Reply To: Painting in the shadow

It can be difficult to tell for sure when looking at the photo, but one of two things is probably happening.  You haven’t let the under layer dry thoroughly and are lifting color rather than adding more. Or you have scrubbed too much and damaged the paper to the point where it can no longer accept color (which I suspect is the case in the painting above).

Wait for it! Let one layer dry COMPLETELY before adding more color.  Wet-into-wet is a wonderful technique but takes more practice, so it isn’t the best way to get shadows unless you know how to use it.

Also, paint undergoes a color shift – watercolor becomes lighter as it dries.  If you wait, you know your actual color, and have a better idea of what you need to do next.

You may be afraid of a anything approaching a hard edge.  Often you don’t need as soft an edge as you think. Many artists believe that shadows should have three shades.  Even if you aren’t totally satisfied with a dark-medium-light blend, it is a good way to start out.  It gives you a plan and a definite stopping point.  You can come back later and add more if you really don’t like it, but give yourself time to get over the need to fuss.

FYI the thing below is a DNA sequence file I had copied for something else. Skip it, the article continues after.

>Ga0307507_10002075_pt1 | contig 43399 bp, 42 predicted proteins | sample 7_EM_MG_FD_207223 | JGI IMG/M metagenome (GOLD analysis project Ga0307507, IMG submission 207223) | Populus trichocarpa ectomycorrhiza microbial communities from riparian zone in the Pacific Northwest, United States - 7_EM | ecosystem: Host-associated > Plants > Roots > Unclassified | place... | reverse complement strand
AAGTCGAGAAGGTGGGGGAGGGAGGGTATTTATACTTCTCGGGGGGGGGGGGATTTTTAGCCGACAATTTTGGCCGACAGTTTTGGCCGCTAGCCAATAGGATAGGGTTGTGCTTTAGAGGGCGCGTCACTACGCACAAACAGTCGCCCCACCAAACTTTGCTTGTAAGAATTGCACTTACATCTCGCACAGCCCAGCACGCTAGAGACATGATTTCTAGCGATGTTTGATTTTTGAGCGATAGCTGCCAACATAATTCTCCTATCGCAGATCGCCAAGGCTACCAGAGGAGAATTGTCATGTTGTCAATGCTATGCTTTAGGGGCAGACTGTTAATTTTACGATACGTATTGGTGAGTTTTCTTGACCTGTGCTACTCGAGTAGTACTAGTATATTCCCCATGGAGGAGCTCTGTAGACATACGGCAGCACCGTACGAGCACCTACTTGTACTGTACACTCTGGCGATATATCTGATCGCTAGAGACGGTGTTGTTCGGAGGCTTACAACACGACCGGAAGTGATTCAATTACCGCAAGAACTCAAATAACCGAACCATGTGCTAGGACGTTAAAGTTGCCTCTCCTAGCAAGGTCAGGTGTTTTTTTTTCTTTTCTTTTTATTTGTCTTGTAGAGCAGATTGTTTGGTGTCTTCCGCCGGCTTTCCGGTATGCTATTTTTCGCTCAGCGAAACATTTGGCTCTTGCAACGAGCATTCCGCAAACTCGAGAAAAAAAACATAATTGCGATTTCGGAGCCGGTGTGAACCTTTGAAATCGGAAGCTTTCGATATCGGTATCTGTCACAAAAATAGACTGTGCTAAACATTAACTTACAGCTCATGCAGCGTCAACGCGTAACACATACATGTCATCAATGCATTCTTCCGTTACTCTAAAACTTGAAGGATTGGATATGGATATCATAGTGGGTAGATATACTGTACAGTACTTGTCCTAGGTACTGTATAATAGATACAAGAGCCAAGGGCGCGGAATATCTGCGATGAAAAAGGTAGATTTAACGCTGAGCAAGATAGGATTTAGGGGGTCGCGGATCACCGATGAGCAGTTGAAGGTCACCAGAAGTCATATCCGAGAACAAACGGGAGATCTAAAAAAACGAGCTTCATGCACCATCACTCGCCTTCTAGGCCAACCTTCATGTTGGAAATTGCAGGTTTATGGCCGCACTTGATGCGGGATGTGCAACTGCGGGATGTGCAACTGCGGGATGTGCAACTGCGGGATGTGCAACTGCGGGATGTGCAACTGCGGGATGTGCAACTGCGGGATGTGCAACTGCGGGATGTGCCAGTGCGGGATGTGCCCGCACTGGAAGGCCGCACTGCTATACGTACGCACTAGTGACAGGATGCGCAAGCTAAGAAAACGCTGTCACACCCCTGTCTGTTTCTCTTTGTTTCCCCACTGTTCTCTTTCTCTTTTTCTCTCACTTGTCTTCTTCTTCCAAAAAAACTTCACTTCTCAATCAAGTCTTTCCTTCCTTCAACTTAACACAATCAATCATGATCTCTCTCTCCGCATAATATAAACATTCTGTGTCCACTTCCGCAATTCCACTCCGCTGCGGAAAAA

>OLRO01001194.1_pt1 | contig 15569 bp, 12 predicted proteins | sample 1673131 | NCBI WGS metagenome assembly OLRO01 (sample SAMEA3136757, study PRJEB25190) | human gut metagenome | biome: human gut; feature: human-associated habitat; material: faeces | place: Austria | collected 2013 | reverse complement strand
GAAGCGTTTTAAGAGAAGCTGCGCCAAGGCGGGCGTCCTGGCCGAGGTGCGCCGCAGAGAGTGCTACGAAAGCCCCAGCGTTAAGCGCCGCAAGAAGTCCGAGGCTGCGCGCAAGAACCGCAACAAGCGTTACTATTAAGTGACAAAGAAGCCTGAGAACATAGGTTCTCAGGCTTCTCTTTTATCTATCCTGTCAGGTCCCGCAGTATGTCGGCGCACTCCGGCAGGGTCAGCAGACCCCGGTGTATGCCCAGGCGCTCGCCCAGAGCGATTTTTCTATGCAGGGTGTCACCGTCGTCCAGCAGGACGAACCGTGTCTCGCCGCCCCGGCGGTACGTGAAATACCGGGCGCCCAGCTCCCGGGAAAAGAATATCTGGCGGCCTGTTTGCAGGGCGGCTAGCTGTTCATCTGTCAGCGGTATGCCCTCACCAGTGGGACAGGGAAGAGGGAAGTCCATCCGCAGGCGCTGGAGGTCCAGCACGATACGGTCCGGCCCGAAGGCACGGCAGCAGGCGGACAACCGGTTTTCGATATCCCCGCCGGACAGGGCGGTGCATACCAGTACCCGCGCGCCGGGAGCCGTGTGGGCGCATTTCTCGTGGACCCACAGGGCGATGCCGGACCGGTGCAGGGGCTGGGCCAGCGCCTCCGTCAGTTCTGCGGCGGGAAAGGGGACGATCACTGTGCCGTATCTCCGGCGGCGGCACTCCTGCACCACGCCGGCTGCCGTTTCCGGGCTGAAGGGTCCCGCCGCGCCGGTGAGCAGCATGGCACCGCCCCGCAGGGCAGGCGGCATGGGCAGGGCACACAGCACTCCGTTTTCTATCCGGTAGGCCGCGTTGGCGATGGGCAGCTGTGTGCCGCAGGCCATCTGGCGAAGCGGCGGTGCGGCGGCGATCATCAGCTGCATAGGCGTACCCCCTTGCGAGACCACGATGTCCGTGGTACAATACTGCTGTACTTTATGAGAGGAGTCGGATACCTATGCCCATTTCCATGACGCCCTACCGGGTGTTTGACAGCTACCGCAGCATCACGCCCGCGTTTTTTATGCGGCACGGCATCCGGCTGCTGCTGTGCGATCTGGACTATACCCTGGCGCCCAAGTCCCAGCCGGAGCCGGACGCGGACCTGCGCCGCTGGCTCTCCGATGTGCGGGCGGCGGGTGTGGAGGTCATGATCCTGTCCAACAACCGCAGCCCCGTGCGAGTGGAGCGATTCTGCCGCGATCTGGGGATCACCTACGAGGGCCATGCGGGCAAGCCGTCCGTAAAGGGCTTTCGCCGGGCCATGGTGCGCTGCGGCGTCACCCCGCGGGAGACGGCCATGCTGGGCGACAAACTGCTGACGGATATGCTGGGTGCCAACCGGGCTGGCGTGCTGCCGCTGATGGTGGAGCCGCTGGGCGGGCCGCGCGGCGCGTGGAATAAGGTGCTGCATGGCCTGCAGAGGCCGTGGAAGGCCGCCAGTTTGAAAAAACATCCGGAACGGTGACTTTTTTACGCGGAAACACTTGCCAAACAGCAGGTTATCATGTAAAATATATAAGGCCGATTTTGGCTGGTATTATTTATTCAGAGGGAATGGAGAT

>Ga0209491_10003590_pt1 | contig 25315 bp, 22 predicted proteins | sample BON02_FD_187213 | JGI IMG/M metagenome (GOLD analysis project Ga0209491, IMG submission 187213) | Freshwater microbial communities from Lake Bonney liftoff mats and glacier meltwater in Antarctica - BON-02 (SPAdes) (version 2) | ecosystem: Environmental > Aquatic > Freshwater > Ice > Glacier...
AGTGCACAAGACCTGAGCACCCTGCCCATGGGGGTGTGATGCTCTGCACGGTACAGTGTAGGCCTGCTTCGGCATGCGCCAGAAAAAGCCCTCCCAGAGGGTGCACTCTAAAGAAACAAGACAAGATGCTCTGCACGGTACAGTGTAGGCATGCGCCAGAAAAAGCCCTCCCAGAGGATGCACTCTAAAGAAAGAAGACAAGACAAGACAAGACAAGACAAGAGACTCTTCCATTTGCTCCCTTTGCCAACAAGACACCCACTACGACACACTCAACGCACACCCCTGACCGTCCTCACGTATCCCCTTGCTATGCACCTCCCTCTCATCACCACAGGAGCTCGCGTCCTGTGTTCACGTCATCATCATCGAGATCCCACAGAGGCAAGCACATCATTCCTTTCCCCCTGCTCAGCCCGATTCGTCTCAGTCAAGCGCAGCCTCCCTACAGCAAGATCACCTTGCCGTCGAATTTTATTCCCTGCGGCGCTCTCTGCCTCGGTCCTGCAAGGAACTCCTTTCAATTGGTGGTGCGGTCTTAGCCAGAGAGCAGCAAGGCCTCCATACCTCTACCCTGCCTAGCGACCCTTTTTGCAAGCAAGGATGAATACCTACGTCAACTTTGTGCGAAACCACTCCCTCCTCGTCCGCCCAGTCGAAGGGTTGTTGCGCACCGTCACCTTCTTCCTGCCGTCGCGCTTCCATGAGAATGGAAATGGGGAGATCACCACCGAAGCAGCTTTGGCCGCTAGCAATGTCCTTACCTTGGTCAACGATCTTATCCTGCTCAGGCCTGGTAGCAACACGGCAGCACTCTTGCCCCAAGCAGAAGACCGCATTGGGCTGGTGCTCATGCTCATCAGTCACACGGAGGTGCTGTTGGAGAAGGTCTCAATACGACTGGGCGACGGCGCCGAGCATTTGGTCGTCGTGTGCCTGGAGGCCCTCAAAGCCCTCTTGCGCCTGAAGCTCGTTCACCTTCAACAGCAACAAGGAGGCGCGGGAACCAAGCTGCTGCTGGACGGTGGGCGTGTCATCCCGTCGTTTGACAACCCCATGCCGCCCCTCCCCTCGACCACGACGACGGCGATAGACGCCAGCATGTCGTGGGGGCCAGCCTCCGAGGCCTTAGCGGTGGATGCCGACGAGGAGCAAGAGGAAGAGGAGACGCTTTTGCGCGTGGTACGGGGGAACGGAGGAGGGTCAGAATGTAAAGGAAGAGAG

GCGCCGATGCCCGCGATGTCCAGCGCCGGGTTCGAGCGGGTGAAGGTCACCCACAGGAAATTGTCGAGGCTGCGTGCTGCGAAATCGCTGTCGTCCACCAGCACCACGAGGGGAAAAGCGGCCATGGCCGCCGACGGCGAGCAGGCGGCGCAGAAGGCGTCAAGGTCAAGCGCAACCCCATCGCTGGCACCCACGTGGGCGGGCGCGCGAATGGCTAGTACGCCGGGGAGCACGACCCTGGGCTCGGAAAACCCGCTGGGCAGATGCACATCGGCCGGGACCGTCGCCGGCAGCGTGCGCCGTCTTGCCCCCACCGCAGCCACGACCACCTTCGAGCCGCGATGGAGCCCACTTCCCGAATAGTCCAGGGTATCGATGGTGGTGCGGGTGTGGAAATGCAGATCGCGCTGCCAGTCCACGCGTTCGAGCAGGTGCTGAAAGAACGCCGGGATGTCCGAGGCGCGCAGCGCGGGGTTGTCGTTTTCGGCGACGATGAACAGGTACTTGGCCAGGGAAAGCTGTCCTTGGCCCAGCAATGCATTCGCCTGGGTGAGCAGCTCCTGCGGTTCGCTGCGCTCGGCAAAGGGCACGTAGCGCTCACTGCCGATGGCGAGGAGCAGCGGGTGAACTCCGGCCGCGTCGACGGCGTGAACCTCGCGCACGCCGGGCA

Your colors count too.  It can get tricky, but if you have already painted the area, adding the complementary color can make a good neutral shadow.  I recommend consulting a good color mixing chart if you aren’t sure of your complementarys.  Also be aware that not all yellows, reds and blues are the same.  If you use a warm with a cool you can get muddy colors.  For instance, you shouldn’t use an orangeish-red with a bluish-green.  An orangeish-red with a yellowish-green would work better.  Ultramarine Blue and Burnt Sienna are a good mix for dark colors, so if you aren’t sure, you can usually use it.

Last but not least, consider your tools.  Cheaper paper or a stiff brush will make it easier for you to damage the paper.

Now I just need to learn how to follow my own advice, lol!